My name is David and I’m 27 years old.

I was diagnosed with Crohn’s disease when I was 18. It all started with abdominal pain and frequent trips to the bathroom and progressed to rapid weight loss.

I lost about 45 lbs. in 3.5 months. As a high school student, this played a massive role on my self-esteem because I didn’t understand why I couldn’t stop my body from feeling ill. The care I received upon diagnosis seemed very slow at first, probably because I felt so poor. That was, until I was placed on a biologic. This treatment worked for about 10 years. Flash-forward to the summer of 2019, and I was experiencing more abdominal pain, but it was different than usual flare-ups. I ended up requiring my first surgery: a right hemicolectomy (removing the right side of the colon and attaching the small intestine to the remaining portion of the colon), caused by 2 fistulas.

The rest of 2019 and into 2020 have been a slow and tedious process of trial and error; finding what food and lifestyle choices now work for my body, as well as managing a new biologic.

During my post-surgery recovery, exercise helped keep me motivated. I work as a strength and conditioning coach and have a degree in Kinesiology.I understand and see the benefits of exercise with my clients, and definitely understand the same benefits to be true for those with IBD.

I love the sport and art of powerlifting and bodybuilding. Being able to lift weights, to see myself getting stronger over time and growing larger definitely helps combat negative feelings and self-doubt associated with feeling ill.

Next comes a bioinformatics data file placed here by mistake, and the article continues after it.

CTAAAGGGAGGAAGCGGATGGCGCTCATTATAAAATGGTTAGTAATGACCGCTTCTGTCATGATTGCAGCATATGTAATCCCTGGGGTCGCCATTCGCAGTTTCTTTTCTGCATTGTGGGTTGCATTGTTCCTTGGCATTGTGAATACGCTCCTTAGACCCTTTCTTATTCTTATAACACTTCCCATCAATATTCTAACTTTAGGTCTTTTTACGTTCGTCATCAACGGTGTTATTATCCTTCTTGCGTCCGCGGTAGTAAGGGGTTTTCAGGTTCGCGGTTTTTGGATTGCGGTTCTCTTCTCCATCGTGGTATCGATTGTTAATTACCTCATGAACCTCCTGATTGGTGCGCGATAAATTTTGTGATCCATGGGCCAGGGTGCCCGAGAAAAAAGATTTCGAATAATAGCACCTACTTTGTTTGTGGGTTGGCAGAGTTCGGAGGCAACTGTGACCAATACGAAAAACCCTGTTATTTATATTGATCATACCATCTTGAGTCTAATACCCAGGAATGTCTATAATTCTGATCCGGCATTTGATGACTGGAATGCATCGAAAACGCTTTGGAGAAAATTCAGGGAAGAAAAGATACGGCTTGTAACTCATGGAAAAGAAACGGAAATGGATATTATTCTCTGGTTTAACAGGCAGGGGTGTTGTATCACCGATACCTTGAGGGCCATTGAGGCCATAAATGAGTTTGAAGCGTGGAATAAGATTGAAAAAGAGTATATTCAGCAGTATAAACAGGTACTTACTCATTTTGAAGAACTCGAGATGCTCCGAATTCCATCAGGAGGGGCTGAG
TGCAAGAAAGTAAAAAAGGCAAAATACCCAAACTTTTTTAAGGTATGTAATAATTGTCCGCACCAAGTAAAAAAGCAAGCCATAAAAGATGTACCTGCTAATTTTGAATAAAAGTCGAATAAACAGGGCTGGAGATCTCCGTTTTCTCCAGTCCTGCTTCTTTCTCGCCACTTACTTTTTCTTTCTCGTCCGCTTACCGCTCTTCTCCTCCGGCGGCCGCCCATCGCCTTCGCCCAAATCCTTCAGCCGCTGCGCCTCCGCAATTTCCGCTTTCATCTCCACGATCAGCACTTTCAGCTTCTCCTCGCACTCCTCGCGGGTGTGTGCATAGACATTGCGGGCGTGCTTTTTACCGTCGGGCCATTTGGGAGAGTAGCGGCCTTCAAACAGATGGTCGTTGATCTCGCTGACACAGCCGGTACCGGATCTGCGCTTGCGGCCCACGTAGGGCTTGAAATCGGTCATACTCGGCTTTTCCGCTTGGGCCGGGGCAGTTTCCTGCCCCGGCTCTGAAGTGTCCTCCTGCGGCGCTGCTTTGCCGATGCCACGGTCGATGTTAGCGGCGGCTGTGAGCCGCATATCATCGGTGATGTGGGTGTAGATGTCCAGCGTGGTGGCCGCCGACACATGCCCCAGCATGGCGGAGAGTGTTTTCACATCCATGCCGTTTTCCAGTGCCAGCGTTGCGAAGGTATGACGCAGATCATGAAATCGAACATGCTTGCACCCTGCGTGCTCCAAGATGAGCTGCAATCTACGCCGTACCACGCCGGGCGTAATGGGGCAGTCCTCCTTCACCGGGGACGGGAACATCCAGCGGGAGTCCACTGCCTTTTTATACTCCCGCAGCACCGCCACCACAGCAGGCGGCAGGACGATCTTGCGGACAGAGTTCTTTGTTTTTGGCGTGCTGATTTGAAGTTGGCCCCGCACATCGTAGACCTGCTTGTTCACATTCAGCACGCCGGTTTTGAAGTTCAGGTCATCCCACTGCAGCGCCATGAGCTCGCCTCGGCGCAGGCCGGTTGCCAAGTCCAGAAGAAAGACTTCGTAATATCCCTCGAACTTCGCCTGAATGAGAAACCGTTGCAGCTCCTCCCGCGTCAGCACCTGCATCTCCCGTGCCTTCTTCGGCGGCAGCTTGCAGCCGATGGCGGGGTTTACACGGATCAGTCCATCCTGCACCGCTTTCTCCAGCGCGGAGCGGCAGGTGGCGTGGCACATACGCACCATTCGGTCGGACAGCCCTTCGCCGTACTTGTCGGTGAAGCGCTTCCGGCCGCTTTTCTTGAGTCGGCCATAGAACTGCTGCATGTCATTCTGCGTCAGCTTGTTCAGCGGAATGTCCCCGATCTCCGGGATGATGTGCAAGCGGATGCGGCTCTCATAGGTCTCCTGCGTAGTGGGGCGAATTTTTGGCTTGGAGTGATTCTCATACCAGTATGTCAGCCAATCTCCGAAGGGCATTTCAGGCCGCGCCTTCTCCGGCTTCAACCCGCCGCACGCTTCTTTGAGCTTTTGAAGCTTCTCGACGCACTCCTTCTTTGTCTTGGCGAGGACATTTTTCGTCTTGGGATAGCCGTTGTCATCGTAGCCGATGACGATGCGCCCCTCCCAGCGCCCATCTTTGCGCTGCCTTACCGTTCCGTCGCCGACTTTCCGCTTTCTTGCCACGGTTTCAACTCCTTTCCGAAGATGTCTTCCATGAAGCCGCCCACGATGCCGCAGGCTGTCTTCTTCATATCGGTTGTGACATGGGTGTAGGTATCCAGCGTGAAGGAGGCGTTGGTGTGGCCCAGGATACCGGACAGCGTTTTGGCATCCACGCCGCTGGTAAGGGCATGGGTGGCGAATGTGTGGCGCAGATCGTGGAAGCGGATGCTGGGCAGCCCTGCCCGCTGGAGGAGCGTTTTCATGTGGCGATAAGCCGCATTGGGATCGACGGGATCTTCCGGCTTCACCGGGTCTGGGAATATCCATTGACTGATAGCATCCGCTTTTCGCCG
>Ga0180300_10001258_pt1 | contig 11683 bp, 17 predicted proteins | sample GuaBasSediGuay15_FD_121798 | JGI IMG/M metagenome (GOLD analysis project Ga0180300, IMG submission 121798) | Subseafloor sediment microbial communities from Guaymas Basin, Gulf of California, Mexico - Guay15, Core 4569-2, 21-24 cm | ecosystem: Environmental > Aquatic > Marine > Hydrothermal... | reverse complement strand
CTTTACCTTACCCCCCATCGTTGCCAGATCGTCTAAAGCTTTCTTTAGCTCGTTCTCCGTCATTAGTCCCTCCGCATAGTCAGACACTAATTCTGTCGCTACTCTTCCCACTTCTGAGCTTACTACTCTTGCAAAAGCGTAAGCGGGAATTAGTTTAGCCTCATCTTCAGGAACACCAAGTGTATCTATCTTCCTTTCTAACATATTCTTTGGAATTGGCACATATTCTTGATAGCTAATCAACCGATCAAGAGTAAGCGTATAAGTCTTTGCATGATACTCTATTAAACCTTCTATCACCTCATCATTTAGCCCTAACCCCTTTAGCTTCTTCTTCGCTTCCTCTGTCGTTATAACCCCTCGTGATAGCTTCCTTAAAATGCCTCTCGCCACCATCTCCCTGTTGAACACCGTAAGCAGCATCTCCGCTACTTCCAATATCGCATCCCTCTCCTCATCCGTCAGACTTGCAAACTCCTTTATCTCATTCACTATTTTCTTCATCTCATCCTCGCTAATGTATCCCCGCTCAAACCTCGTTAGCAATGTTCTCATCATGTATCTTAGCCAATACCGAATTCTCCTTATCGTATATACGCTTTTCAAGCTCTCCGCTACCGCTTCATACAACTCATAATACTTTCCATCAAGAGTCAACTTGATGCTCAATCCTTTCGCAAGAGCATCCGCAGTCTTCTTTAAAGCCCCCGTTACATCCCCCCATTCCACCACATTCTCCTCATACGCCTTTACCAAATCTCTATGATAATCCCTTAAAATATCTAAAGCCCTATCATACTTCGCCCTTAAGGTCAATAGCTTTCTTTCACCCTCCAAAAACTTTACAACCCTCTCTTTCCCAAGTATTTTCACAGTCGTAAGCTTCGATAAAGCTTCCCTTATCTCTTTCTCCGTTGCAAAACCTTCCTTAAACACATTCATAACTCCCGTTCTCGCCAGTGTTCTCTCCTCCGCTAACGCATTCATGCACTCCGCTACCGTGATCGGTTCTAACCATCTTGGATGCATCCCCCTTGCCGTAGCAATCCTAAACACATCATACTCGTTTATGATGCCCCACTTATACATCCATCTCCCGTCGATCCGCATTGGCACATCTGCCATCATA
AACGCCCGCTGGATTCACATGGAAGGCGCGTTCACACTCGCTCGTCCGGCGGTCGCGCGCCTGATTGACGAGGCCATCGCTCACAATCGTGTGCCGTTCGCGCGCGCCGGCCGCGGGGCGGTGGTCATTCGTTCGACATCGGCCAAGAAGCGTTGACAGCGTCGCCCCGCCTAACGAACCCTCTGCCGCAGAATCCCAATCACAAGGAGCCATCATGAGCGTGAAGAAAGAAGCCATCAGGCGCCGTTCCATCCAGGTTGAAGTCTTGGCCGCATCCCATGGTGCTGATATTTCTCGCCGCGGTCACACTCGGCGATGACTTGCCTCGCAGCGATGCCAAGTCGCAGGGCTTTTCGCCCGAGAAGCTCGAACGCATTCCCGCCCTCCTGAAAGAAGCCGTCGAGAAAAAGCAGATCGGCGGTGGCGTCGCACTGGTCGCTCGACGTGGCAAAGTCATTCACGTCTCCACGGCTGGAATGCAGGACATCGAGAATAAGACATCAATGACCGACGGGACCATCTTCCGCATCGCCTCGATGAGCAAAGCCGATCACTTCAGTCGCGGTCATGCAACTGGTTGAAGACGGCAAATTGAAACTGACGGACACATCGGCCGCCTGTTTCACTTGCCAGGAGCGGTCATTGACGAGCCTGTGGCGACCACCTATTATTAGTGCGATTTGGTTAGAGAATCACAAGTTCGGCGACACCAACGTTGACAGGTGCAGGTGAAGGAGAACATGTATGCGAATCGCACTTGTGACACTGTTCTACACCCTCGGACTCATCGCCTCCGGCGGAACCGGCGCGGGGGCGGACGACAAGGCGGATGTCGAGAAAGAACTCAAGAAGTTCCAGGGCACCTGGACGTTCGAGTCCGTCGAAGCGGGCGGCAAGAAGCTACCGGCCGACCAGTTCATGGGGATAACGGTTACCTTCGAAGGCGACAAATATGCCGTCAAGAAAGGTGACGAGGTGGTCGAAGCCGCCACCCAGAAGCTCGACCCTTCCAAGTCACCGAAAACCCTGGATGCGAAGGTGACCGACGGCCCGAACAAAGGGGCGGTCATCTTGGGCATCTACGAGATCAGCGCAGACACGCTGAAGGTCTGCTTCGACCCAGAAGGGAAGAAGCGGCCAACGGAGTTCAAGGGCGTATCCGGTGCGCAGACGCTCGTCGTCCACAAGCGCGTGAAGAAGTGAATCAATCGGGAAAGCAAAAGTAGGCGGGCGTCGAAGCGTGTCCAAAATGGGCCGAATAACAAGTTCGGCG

Throughout my battles with Crohn’s disease, I have always been surrounded by a strong support system, from my family to close friends. I try to be mindful, keeping a positive mindset, being active and willingly saying “no” to the foods I want, but my body doesn’t respond well to.

If I can leave one message to those just diagnosed or struggling through a hard time in their IBD journey: remember, it will get better! There is a light at the end of the dark tunnel. You can, and you will improve your health. It can be difficult when others don’t understand what is happening, because you look fin on the outside. This is okay, you need to accept this.

Not everyone will understand what is happening to your body. But you do.

Listen to your body, accept it and love who you are becoming!

Read the latest edition of our magazine, You, Me and IBD.

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This article was written by David McGuire, Strength and Conditioning Coach at SMART Fitness.
We thank Mr. McGuire for his time and contribution to our magazine.
Follow him on Instagram: @smartfitness1992